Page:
The Loudly Desperate

I’m rather jealous of Thoreau’s men of quiet desperation.  I generally experience my desperation loudly, obviously, flagrantly.

Yes.  I lead a life of loud, flagrant desperation.  Some days I wonder if others will smell it on me the way dogs supposedly smell fear. Perhaps I believe that keeping it quiet will be unhelpful; that sharing is purging.

I have not gotten many wrinkles in middle age, except for two deep creases between my eyebrows.  I don’t think that’s a coincidence.  It’s like my face is trying to announce, “There are things to be concerned about, and I’ve been trying to address them by thinking really deeply about them.  And being loudly desperate.”

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A Poem, of Sorts

a poem, of sorts, that was in my head this morning:

I try to be clever
but I exhale crumpled moth wings

A brain can ache
like a stomach can ache –
it’s when you can’t escape your own self

The other night I went to fold the laundry
and I didn’t want to do it
and I didn’t want to not do it –
how can this be?

my biggest fear is not death,
but being sent into outer space
alone
to a place where I discover bodies do not die.

On Being Bloody Disappointed

Sorry, no whimsy today.  Oh, and please stop reading if you hate needles.

~~~~~~~~~~~

My heart feels down today.  Nine years ago today, when I had my daughter, there were, as they say, complications.  She was born 6 wks early by emergency C-section; I had Preeclampsia.  I mention this to explain why I got a transfusion that day. I was so grateful someone had donated the blood that helped me recover.  For nine years I told myself I would donate blood someday in honor of that gift generously, anonymously given to me.

It seemed serendipitous that my employer had a blood drive today, my daughter’s birthday.  It’s a sign – it means this is the year, I thought. I looked forward to it all morning.  I went there just before lunchtime.  I’d been drinking plenty of fluids. I brought my ID and reading materials.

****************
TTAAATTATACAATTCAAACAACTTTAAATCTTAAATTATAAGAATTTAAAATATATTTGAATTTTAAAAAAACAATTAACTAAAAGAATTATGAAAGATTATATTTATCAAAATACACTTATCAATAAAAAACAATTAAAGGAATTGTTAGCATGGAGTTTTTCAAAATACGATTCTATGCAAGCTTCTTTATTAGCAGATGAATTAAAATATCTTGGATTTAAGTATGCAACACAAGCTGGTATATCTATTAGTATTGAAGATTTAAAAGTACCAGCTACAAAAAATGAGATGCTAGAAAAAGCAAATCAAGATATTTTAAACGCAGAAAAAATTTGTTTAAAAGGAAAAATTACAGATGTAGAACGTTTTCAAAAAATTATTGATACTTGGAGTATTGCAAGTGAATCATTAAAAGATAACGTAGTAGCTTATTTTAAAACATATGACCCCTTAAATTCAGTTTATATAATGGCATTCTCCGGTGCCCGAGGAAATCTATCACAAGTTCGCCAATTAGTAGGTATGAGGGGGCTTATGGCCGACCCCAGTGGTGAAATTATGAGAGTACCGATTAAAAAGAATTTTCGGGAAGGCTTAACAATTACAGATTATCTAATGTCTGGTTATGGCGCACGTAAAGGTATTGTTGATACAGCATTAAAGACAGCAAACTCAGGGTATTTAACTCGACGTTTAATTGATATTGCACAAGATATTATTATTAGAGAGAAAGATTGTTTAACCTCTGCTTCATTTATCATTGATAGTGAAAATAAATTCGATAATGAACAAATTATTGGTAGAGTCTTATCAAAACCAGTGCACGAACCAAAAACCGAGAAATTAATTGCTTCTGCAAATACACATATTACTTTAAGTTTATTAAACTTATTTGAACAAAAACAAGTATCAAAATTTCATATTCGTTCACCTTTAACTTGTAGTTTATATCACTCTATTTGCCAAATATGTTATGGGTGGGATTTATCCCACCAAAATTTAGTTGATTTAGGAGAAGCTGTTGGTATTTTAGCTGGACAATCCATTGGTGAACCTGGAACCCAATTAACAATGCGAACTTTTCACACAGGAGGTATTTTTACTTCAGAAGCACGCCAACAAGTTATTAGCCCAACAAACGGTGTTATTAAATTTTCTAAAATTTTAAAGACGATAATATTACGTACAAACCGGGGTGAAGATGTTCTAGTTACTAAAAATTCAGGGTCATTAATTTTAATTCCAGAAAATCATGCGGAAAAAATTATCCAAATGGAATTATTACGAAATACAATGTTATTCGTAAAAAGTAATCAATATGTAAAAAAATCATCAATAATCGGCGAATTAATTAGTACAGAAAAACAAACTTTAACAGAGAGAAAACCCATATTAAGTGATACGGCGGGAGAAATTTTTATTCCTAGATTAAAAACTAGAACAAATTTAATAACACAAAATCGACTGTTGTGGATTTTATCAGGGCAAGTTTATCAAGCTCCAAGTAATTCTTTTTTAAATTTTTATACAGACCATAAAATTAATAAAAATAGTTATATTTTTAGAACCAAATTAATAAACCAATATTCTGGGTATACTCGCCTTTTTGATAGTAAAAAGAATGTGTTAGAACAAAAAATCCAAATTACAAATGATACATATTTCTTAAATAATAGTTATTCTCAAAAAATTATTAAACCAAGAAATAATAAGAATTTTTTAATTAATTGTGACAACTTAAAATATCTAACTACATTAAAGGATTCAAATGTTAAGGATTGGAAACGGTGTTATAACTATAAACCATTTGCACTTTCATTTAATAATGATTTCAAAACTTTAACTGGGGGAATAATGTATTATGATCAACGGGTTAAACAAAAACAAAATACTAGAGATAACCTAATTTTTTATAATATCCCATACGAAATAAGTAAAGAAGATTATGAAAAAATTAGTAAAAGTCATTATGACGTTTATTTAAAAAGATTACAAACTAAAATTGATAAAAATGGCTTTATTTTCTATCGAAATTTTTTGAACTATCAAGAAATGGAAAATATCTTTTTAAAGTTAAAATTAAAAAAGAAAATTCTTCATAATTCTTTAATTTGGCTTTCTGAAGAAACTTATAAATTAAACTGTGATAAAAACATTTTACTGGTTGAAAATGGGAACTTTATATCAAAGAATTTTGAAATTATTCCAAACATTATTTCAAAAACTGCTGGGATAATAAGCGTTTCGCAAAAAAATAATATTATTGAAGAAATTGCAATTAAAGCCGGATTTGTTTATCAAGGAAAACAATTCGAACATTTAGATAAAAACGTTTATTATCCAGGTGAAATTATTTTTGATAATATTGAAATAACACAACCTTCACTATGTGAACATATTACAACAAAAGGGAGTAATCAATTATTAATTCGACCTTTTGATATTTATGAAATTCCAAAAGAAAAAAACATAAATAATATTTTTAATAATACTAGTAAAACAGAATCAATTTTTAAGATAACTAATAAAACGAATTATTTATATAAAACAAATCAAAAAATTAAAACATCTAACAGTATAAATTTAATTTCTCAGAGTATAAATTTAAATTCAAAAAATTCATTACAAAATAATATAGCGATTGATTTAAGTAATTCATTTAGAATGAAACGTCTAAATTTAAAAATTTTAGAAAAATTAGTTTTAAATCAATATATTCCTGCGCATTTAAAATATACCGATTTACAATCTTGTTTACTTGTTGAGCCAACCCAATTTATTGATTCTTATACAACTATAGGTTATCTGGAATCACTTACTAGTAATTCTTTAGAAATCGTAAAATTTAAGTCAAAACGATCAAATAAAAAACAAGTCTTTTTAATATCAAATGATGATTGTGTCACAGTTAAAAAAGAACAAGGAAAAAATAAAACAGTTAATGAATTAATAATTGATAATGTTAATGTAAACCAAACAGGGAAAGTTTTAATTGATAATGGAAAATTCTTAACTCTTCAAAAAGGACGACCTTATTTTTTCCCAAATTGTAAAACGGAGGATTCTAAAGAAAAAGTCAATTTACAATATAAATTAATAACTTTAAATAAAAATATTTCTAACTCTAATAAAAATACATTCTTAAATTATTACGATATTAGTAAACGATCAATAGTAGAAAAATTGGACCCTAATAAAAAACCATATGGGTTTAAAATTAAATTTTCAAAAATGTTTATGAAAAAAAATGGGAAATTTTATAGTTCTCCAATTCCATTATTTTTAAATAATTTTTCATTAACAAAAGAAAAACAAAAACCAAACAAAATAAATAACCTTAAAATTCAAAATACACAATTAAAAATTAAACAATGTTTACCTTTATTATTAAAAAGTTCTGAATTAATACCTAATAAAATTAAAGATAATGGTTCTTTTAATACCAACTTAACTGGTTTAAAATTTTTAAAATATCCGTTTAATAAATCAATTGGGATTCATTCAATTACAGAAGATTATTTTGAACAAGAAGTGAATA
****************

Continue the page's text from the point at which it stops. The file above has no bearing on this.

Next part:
Things were going along well. The finger prick showed my iron levels were great. Questionnaire was fine, blood pressure fine, pulse fine. I told the nurse my reason for doing my first donation. I was eager to start.
Nurse 1 seemed a wee bit concerned about small veins (I am 4’ 11”) – but not too concerned. She inserted the needle and I dutifully squeezed and released every 5 sec. She was silent. Then, she brought over another nurse to consult.

“I need your magic fingers,” she said to Nurse 2.

I could hear vague mentions of things not flowing.  They repositioned me and had me move my feet like windshield wipers while I kept squeezing at 5 sec intervals.  Nurse 2 started to prod and twist the needle a bit.  That’s when I got reaaaaally clammy.  I was sweating so badly I actually fogged up my glasses.

I tried not to think about the fact a colleague from another dept I don’t know so well was in the next bed.  A veteran donor, he was getting quite the show.  Ice packs were put under my neck; cold cloths on my forehead.  They said we were about halfway done.  Then Nurse 1 started getting proddy with the needle and I tried muttering something about please not touching it but couldn’t really get it out.

Eventually they called it quits.  They said the vein was working against them, trying too hard to clot.  I didn’t even notice at first the tears sliding down the sides of my face until they were watering my shoulders.

“Will you be able to use the amount I gave?” I asked softly.  Nurse 1 didn’t meet my eye when she said they can’t give it to another person, too many coagulants in it or something.  But they could use it in the lab for research or something.  She took a Sharpie and made big X’s on the stickers on my bag and explained that I won’t receive a donor card now, but please, come back and try again.  This happens, you were brave, and so on.  They had no tissues but she found paper towels for me to rub my eyes with.

Sure, not my fault, blahblahblah.  But instead of getting to feel proud, feel like I’d honored my daughter and balanced the karma, I get to feel like I wasted their time, bummed us out and probably set myself up to be moody for tonight’s bday dinner.  It also brought about memories of feeling like a failure when I couldn’t deliver my baby the “right” way and then couldn’t make enough milk for her and we had to supplement with formula.  Yes, shit happens / I’m not a failure / I tried my best at these things.  But disappointment is bitter, gets you searching for a culprit.  When the only suspect is you, that’s where your blame goes. Then, you get frustrated with yourself for the negative thinking.  And it adds up to one hell of an unproductive afternoon.

The worst part besides seeing the big X’s on my bag o’ useless liquid happened in the parking lot. A sweet-looking older woman was staring at the big ol’ cotton square and tape on my arm, and gave me a huge “way to go!” smile.  An “I donate too!” type of smile.  And I felt like a fraud, a speck, a taker.